The Primitive Phagocyte
THE PICTURE IS CLEAR. When Giardia's lineage branched from what was to become the main eukaryotic trunk, probably more than two billion years ago, almost all the key features of eukaryotic cells, with the exception of endosymbiont- derived organelles, had already emerged. The crucial prokaryote-eukaryote transition occurred some time during the 1.0 to 1.5 billion years following the primeval forking that led to the eukaryotic branch. During that time, a simple prokaryote developed into a primitive phagocyte, a large nucleated cell capable of capturing food and digesting it intracellularly. What pathway did this momentous transformation follow? And, especially, why was this road actually taken in reality?
Extant organisms offer a number of valuable clues to the first question, but we have only educated guesses to help us answer the second. Remember the rule: foresight excluded. There was no goal, no eukaryotic ideal beckoning from the distant future, inviting evolving cells to overcome hurdles and vanquish difficulties. Every step of this extraordinary voyage was taken in its own present context, the consequence of some chance mutation that happened to confer an immediate benefit favoring the survival and proliferation of the affected cell there and then. What hidden selective forces cut open this trail, step by step, over an immensely long period of time, to produce what was probably the most epoch-making innovation in the history of life? This question will be with us as we try to retrace the main steps of the voyage.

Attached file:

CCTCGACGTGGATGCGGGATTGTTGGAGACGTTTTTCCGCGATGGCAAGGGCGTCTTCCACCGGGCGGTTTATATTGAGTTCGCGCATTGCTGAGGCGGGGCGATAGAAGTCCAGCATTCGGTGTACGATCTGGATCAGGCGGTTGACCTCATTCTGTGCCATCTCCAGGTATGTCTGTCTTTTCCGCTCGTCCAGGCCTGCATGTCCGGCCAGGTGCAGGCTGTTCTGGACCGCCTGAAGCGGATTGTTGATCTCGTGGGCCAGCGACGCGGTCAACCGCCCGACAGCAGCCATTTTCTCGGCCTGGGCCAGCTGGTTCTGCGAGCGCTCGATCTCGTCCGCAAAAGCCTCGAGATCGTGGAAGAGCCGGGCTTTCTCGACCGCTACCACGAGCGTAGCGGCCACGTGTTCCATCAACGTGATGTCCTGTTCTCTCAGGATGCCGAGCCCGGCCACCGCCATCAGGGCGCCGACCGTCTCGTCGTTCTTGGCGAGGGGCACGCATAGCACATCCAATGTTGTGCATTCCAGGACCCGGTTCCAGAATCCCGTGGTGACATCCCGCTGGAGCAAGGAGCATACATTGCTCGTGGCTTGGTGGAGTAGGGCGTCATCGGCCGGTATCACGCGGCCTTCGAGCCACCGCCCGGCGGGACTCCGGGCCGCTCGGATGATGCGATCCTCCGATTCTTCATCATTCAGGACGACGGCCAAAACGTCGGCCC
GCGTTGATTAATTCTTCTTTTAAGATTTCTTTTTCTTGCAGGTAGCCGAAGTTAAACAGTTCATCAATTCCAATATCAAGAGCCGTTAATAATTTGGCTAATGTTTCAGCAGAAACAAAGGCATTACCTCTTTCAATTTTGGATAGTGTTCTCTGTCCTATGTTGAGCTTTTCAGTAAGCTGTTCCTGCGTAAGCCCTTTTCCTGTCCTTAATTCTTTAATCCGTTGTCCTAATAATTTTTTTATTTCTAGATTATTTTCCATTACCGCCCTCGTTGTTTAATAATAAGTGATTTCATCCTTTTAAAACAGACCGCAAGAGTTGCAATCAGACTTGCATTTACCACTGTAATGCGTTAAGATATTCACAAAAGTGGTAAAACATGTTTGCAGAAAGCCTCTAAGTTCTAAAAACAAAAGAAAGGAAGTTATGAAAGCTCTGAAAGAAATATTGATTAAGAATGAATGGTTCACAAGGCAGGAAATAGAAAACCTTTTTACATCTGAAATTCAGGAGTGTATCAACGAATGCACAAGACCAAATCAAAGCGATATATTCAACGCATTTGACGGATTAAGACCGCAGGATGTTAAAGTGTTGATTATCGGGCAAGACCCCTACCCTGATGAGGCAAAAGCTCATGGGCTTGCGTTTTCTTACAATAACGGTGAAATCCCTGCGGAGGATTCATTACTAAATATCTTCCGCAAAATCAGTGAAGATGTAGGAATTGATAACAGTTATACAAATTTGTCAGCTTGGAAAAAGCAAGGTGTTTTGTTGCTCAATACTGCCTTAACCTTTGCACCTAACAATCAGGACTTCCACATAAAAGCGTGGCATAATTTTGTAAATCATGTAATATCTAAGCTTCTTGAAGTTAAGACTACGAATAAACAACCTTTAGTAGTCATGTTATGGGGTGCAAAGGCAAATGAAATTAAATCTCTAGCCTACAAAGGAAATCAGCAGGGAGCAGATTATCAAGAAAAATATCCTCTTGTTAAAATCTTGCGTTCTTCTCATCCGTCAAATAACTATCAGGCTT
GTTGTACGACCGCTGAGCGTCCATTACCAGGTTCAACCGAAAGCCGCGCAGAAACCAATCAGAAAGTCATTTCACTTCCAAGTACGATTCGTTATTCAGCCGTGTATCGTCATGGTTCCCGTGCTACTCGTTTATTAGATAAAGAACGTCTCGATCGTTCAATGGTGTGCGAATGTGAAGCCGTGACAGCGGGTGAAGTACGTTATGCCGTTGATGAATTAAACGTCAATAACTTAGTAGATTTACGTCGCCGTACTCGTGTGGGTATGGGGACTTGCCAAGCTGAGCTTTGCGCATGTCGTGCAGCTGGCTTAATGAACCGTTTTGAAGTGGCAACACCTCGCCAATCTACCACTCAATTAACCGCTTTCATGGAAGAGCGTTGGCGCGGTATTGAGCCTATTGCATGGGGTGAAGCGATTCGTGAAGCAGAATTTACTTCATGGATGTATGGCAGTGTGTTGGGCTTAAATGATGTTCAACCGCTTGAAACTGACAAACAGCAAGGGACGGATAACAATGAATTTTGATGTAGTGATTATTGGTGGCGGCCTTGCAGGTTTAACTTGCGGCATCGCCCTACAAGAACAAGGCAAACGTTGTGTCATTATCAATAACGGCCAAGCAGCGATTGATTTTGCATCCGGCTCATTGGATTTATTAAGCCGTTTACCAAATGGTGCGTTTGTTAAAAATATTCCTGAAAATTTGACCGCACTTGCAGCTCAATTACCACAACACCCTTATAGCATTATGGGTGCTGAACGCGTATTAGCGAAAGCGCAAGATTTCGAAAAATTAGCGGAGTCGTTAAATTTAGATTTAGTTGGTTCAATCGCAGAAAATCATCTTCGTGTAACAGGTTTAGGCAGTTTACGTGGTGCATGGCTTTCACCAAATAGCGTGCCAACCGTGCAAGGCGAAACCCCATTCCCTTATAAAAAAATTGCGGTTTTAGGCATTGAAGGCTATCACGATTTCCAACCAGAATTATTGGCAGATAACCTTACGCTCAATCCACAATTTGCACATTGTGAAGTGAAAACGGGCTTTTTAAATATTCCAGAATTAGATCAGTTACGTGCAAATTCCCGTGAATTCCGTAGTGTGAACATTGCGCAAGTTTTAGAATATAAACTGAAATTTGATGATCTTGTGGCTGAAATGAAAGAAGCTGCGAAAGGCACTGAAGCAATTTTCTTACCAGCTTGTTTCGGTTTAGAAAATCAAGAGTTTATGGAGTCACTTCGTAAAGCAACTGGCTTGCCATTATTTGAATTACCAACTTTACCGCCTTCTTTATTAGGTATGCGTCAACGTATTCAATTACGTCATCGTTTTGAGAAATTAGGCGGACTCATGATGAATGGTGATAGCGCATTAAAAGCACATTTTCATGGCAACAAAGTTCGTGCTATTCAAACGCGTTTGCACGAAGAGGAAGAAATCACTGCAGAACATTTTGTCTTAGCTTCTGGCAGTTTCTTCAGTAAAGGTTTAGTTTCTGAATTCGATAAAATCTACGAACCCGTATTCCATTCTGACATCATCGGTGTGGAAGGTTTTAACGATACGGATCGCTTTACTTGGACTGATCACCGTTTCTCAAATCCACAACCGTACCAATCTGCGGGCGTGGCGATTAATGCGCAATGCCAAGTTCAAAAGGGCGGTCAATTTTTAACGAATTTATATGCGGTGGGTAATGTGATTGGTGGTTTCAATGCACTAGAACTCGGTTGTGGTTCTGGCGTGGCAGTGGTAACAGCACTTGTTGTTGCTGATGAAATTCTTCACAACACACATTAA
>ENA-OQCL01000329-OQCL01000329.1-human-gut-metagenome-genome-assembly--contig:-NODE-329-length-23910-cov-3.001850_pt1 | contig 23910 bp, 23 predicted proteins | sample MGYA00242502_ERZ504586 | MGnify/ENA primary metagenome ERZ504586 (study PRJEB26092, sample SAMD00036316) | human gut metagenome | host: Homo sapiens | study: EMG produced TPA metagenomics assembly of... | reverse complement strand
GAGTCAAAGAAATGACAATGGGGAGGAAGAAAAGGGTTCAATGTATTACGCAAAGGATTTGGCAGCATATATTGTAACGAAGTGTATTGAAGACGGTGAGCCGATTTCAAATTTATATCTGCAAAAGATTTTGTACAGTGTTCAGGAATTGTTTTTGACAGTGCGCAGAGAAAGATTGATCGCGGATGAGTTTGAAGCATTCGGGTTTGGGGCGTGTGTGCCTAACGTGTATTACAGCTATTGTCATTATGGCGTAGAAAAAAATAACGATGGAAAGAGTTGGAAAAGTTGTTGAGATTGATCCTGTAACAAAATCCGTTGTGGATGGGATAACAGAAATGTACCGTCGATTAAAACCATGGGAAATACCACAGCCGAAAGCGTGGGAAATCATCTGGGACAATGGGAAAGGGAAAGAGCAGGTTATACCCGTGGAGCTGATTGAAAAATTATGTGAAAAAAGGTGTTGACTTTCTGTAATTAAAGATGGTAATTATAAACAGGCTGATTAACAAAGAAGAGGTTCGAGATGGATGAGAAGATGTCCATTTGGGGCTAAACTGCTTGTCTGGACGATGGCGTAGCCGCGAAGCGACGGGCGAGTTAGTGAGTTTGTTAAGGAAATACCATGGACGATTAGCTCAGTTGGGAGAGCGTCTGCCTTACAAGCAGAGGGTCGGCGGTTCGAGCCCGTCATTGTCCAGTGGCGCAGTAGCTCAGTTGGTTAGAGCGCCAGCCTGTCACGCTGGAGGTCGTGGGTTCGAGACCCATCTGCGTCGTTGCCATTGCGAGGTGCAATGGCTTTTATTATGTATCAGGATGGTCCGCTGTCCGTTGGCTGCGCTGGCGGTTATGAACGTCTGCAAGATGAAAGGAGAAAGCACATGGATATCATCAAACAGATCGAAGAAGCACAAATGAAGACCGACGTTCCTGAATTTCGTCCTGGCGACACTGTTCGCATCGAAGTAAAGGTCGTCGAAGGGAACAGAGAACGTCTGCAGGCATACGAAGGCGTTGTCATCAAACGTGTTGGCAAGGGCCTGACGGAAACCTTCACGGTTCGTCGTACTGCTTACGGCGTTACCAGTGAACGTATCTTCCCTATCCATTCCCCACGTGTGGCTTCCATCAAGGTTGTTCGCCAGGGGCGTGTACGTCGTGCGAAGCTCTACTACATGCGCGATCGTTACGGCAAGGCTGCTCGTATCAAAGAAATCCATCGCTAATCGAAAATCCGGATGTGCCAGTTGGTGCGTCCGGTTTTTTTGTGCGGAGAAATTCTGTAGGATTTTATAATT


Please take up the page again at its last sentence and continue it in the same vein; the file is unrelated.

From what we have seen of Giardia, there are really two major developments to be accounted for within the context of an enlarging cell: cytomembranes and cytoskeletal elements, with a fenced-off nucleus arising through a special combination of the two. We have no clues to the origin of the cytoskeleton, which may be a true innovation. But we know the origin of eukaryotic cytomembranes. According to all available evidence, they come from the ancestral prokaryotic cell membrane.